Materials Composition Application procedure
Single Bond Universal (3M Oral Care, St. Paul, MN, USA) 10-MDP phosphate monomer, dimethacrylate resins, HEMA, methacrylate-modified polyalkenoic acid co-polymer, filler, ethanol, water, initiators, silane 1. Apply the adhesive to the entire preparation with a microbrush and rub it in for 20 seconds.
Lot No.: 602724 2. Direct a gentle stream of air over the liquid for about 5 seconds until it no longer moves and the solvent is evaporated completely.
3. Light-cure for 10 seconds.
Gluma Bond Universal (Heraeus Kulzer GmbH, Hanau, Germany) 10-MDP phosphate monomer, 4-META, dimethacrylate resins, acetone, fillers, initiators, silane 1. Apply the adhesive to the entire cavity wall with the applicator brush and rubbed for 20 seconds.
Lot No.: K010033 2. Dry sufficiently by blowing mild air for more than 5 seconds until the adhesive resin does not move.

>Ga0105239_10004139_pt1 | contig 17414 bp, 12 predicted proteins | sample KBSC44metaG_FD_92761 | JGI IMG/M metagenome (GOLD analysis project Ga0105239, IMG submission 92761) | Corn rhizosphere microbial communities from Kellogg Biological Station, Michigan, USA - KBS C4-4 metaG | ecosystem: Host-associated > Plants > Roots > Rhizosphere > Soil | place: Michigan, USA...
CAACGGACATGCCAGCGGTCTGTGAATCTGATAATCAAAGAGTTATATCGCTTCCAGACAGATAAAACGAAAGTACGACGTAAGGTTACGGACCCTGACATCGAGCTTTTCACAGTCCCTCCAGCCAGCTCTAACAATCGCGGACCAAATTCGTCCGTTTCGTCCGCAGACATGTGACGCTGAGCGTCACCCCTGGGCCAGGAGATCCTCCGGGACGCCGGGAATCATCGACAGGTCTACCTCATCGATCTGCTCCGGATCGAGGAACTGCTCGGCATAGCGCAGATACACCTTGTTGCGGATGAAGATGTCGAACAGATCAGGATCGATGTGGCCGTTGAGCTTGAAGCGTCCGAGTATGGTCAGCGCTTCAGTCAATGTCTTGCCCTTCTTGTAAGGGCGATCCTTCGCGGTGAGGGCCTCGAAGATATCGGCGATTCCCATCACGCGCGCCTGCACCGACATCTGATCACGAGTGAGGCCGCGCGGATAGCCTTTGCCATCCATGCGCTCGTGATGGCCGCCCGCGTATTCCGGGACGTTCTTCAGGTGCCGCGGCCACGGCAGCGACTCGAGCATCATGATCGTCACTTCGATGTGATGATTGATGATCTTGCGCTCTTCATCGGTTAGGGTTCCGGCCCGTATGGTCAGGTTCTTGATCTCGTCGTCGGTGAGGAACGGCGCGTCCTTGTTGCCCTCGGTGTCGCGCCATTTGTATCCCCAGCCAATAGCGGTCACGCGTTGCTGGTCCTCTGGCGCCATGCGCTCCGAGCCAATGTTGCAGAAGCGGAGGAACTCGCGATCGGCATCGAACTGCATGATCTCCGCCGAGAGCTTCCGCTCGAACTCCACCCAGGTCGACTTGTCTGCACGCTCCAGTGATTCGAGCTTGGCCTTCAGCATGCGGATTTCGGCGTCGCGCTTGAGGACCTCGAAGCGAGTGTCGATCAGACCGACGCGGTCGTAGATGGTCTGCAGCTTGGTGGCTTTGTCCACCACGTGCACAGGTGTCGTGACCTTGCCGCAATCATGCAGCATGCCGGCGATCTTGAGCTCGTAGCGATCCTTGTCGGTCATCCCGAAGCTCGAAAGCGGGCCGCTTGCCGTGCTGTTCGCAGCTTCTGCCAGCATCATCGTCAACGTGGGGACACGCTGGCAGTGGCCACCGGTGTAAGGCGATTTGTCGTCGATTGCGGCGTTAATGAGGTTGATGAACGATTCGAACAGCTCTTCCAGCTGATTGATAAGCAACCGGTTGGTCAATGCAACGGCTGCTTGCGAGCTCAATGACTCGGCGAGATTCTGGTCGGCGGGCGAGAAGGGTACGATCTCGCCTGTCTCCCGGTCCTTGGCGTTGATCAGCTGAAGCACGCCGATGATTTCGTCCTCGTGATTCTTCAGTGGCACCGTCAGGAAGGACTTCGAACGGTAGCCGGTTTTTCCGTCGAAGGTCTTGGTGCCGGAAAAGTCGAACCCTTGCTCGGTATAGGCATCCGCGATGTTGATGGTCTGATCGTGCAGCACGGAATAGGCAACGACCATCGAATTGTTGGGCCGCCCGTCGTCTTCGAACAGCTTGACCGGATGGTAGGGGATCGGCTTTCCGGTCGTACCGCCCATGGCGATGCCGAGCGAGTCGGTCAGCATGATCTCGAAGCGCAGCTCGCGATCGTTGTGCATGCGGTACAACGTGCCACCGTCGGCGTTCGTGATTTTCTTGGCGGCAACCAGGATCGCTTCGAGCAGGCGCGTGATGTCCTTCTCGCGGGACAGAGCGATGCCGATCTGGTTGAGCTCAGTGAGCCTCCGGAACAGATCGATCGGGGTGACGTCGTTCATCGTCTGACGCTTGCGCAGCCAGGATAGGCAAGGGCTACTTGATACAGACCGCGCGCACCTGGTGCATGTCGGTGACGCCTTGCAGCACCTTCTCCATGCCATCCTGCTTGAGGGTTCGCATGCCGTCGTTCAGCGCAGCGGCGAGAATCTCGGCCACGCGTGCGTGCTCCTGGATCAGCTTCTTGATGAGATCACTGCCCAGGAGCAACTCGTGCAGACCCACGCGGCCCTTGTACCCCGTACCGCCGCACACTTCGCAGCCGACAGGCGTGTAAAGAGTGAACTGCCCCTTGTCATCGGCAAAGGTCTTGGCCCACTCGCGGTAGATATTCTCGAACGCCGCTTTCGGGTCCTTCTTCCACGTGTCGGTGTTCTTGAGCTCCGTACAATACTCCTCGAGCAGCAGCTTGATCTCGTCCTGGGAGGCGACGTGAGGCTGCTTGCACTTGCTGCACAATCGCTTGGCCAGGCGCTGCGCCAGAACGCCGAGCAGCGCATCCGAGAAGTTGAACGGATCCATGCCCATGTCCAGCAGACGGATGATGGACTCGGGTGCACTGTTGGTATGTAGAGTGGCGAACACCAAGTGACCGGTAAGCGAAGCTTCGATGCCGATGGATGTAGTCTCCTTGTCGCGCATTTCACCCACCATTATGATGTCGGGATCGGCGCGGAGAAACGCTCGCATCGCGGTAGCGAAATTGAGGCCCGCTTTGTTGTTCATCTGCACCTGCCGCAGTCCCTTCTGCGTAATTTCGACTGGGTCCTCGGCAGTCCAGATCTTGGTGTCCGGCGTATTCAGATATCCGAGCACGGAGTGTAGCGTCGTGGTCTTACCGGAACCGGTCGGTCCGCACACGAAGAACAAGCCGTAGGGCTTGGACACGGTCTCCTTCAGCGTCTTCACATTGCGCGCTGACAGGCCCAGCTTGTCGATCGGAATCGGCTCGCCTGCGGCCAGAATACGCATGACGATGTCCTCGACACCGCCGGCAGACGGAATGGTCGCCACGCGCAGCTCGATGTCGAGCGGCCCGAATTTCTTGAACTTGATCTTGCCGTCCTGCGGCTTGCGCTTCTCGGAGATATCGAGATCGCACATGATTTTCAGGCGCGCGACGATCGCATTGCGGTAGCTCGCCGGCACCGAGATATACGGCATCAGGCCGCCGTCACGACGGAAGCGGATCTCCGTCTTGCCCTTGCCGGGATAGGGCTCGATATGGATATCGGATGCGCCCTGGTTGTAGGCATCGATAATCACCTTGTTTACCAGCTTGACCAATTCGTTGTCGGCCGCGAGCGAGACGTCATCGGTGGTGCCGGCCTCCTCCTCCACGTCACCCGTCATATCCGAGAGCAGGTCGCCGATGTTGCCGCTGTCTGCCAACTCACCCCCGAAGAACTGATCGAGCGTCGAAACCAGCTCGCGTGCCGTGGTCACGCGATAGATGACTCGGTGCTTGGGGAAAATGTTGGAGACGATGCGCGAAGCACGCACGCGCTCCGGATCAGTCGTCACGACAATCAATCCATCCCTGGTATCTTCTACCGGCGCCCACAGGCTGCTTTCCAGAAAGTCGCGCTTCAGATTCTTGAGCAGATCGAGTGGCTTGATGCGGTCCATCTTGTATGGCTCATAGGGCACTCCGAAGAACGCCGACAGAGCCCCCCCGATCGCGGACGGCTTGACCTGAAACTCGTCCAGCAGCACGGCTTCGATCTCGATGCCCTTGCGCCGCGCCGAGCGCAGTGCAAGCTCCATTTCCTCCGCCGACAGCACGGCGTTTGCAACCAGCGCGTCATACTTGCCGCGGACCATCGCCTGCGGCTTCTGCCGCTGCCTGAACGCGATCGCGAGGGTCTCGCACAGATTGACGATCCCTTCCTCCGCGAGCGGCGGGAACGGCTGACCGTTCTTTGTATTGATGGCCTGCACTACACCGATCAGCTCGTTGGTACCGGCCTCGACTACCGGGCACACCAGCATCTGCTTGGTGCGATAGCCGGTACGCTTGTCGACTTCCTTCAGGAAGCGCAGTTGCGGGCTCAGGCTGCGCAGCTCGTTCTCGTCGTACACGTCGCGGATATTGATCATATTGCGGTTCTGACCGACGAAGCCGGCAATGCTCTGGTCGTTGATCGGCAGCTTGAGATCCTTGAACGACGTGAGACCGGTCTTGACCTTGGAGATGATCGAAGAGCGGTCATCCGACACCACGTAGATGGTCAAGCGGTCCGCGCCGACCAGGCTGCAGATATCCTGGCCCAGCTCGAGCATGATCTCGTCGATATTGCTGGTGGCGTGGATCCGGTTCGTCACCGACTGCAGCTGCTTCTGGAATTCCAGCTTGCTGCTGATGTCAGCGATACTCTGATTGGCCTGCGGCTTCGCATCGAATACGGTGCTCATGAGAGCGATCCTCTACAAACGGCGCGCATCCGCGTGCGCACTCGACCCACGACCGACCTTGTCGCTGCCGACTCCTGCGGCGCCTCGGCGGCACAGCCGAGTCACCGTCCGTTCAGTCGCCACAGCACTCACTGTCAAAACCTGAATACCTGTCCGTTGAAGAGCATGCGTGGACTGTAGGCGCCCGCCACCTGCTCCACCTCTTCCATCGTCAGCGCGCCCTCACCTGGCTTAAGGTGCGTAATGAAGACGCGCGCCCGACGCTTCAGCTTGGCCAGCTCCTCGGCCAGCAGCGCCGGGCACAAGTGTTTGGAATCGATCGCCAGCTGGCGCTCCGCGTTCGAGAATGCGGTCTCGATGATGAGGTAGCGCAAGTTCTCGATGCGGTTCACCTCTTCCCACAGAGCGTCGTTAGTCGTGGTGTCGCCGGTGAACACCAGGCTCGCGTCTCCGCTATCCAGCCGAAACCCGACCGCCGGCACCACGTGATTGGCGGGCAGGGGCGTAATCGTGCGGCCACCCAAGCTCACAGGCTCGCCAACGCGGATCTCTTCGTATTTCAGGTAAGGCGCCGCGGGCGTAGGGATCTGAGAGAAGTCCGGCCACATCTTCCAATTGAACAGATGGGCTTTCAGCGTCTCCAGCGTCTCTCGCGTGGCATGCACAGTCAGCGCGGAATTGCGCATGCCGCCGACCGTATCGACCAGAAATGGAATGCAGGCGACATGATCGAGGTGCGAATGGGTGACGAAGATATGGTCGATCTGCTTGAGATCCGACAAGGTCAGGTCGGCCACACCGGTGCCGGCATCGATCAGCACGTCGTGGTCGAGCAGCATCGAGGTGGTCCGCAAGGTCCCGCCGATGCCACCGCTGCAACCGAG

3. Light-cure for 10 seconds.
Prime&Bond Elect (Dentsply DeTrey GmbH, Konstanz, Germany) PENTA, 2-hydroxy-3 acryloyloxypropyl methacrylate, UDMA, HEMA, trimethylolpropane trimethacrylate, diketone, organic phosphine oxide, stabilizers, cetylamine hydrofluoride, acetone, water 1. Apply the adhesive to air-dried enamel/dentin surface with rubbing for 20 seconds.
Lot No.: 1802000551 2. Gentle stream of air applied over the liquid for at least 5 seconds.
3. Light-cure for 10 seconds.
Cavity Conditioner (GC, Tokyo, Japan) 77% distilled water, 20% polyacrylic acid, 3% aluminum chloride hydrate 1. Applied to enamel/dentin for 10 seconds.
Lot No.: 1708231 2. Rinsed thoroughly with water and dried without desiccation.